For the first time in ages we note a distinct difference between our fellow caravanners on site compared to our usual sites. Typically we will go to Caravan and Motorhome Club Sites, five van Certified Locations or Independent Sites, the caravans are generally less than five years old and almost all have motor movers. On this site, more than half the caravans are over ten years plus and not a mover between them, a few have owners names in the front window and are quickly towed from the storage area on site to the specific pitch by the site owner just in time for their arrival. It seems these are folk who have found their ideal ‘getaway’ and probably have been coming for many years. Wall to wall Lancashire accents with many a rolled ‘R’ to delight our eardrums, and friendly? … we had to walk to the loos well before desperation point to allow for impromptu chatting on route.
On our final full day we took a drive north through the Forest of Bowland then turned eastwards and entered … Shhhh…Yorkshire. Now don’t tell anyone we said this, especially any Yorkshire folk, but ‘by-eck’ the Yorkshire Dales are stunning. We drove to Bolton Abbey near Skipton, last time we went it was free to park, not anymore, £10 per car with car parks on theme park proportions (hard to imagine Yorkshire people paying £10, they must walk here, only joking, counter Lancashire jokes will be taken on the chin). It is well worth a visit, and the £10. Apparently, it is bonkers busy on a sunny bank holiday with gazebos and barbecues on the banks of the fast flowing River Wharfe, leading down to the picturesque, half ruin, half complete, Bolton Abbey. Mention you have been there to someone in the know and you will be asked if you crossed the river via the stepping stones.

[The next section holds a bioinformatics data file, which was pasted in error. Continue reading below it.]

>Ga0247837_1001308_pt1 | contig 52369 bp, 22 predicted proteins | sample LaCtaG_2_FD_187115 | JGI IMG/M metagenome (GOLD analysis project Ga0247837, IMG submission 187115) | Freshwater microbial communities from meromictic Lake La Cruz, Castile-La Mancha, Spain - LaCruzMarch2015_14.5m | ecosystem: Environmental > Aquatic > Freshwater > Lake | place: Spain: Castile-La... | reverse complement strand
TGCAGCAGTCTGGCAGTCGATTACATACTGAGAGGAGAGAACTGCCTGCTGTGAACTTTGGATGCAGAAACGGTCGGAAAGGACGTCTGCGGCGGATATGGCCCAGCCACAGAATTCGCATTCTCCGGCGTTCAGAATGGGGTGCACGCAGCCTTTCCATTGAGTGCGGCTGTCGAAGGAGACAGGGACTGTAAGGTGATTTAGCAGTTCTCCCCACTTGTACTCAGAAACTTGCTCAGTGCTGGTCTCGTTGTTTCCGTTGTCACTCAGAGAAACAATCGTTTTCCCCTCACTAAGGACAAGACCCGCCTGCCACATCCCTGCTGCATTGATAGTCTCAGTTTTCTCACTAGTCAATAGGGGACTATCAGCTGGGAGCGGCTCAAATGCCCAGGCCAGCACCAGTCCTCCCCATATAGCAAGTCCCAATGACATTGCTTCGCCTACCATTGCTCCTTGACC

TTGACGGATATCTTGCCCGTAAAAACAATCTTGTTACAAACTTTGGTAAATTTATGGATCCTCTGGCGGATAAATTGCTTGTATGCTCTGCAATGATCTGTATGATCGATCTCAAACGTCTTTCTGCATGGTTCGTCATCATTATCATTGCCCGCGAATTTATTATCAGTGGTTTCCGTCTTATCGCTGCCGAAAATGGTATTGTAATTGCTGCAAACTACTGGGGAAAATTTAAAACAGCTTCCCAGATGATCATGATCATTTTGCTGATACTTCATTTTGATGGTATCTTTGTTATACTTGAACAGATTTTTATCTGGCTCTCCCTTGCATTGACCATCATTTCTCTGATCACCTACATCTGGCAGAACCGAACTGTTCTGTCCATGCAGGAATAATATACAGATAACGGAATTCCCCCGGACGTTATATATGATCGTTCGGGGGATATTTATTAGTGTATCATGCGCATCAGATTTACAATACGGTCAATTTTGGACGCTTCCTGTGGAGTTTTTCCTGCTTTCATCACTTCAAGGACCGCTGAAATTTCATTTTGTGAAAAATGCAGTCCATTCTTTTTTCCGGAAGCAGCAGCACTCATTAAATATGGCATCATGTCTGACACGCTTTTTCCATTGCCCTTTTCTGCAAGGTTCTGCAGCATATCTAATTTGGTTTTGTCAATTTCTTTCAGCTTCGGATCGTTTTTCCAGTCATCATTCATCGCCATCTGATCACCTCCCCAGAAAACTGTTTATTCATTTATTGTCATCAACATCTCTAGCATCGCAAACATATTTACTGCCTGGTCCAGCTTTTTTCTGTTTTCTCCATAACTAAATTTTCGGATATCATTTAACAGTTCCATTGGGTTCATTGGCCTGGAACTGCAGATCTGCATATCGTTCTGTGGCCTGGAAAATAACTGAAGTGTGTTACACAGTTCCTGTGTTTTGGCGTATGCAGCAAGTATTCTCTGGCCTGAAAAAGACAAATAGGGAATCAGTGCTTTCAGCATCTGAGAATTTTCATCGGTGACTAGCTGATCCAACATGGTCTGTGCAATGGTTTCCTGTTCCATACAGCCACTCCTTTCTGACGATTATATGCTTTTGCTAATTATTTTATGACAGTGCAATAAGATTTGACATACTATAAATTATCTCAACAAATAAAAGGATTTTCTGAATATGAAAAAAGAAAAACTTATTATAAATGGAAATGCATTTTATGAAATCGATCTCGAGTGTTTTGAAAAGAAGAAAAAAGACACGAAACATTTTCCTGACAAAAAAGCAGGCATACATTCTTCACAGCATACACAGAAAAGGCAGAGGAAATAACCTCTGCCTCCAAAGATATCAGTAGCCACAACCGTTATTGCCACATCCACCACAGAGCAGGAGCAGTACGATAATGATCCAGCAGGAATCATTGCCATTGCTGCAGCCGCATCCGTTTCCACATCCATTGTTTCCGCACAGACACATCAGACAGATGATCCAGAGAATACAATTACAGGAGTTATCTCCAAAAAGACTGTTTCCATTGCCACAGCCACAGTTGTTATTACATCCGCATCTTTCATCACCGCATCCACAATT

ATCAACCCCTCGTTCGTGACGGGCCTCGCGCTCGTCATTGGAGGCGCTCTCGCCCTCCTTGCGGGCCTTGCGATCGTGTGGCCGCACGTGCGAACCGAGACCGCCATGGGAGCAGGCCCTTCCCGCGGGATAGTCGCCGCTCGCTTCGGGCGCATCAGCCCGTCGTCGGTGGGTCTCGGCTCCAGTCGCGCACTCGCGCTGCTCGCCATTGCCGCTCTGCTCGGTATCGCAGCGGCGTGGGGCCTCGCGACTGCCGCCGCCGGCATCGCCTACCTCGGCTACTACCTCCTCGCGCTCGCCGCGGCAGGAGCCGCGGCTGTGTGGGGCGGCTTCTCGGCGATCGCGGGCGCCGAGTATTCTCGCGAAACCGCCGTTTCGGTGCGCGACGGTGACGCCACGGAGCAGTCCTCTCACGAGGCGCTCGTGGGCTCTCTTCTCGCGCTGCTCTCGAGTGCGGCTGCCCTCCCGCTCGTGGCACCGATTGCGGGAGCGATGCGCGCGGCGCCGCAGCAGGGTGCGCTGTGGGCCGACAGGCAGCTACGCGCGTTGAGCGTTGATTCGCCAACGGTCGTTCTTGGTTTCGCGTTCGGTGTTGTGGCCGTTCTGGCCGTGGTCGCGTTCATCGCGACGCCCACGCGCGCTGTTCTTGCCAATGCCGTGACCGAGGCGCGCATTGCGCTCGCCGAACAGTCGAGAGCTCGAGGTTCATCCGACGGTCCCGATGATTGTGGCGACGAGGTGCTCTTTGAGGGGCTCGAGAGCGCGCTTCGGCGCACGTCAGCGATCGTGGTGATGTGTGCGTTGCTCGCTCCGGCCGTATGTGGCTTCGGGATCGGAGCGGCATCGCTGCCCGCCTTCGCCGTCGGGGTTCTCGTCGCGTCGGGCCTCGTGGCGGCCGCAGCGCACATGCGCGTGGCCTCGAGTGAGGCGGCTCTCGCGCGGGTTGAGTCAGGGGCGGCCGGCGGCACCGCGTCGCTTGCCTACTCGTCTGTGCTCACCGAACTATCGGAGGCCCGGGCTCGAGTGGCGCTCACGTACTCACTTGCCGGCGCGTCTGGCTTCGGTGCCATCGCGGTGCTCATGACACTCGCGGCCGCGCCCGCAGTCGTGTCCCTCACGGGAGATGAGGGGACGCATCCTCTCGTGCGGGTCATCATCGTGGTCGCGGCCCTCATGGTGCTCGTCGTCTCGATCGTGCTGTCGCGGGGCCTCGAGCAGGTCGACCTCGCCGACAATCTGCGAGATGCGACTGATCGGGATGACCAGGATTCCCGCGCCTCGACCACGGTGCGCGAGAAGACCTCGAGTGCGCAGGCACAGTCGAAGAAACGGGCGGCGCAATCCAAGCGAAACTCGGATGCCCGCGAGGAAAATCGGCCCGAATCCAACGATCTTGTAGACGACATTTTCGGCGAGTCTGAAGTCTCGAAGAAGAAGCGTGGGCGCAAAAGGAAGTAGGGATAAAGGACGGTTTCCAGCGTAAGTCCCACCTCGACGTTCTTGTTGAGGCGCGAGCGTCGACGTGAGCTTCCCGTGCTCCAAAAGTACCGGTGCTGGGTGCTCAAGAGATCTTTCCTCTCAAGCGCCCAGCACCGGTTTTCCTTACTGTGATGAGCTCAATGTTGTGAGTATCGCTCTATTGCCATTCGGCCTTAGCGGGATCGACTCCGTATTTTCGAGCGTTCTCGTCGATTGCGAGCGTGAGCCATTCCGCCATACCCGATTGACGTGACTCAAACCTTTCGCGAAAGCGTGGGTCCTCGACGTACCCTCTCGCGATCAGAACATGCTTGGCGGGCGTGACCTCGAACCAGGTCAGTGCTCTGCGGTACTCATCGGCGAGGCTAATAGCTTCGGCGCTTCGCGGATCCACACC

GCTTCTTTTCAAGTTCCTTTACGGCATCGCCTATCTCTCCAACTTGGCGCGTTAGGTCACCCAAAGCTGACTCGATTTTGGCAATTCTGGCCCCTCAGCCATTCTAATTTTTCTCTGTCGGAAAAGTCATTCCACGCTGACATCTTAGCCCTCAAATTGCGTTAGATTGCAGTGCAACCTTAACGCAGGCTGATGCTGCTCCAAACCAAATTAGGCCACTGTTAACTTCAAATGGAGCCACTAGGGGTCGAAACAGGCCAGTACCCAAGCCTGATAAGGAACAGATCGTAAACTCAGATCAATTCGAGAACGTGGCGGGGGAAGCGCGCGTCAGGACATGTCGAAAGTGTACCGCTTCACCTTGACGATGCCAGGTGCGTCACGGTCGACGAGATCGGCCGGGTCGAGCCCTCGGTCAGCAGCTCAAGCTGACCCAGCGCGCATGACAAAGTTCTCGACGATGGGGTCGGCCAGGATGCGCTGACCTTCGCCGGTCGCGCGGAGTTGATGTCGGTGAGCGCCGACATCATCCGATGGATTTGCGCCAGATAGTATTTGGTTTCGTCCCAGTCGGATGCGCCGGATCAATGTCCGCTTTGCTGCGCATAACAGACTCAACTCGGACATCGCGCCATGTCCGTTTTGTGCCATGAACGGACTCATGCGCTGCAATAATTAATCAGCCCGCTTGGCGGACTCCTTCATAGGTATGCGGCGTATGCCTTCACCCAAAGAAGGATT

Our last evening of the holiday and the sun finally came out. We shouted a few profanities at its late arrival and enjoyed two hours, not sunbathing, but drying groundsheets across the roof of the car and finally, at last, folding up the awning ready to go home.